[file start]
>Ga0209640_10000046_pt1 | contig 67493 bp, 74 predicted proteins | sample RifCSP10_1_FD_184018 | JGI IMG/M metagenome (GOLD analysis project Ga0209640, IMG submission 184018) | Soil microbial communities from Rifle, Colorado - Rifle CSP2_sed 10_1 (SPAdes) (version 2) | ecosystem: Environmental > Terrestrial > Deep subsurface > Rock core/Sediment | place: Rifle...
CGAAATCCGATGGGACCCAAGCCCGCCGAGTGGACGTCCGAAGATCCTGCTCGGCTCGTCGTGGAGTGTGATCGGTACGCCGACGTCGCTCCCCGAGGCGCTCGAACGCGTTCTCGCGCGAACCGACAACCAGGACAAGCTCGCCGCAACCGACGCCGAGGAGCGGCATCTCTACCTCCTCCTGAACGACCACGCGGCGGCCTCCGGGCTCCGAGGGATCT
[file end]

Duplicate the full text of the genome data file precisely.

>Ga0209640_10000046_pt1 | contig 67493 bp, 74 predicted proteins | sample RifCSP10_1_FD_184018 | JGI IMG/M metagenome (GOLD analysis project Ga0209640, IMG submission 184018) | Soil microbial communities from Rifle, Colorado - Rifle CSP2_sed 10_1 (SPAdes) (version 2) | ecosystem: Environmental > Terrestrial > Deep subsurface > Rock core/Sediment | place: Rifle...
CGAAATCCGATGGGACCCAAGCCCGCCGAGTGGACGTCCGAAGATCCTGCTCGGCTCGTCGTGGAGTGTGATCGGTACGCCGACGTCGCTCCCCGAGGCGCTCGAACGCGTTCTCGCGCGAACCGACAACCAGGACAAGCTCGCCGCAACCGACGCCGAGGAGCGGCATCTCTACCTCCTCCTGAACGACCACGCGGCGGCCTCCGGGCTCCGAGGGATCT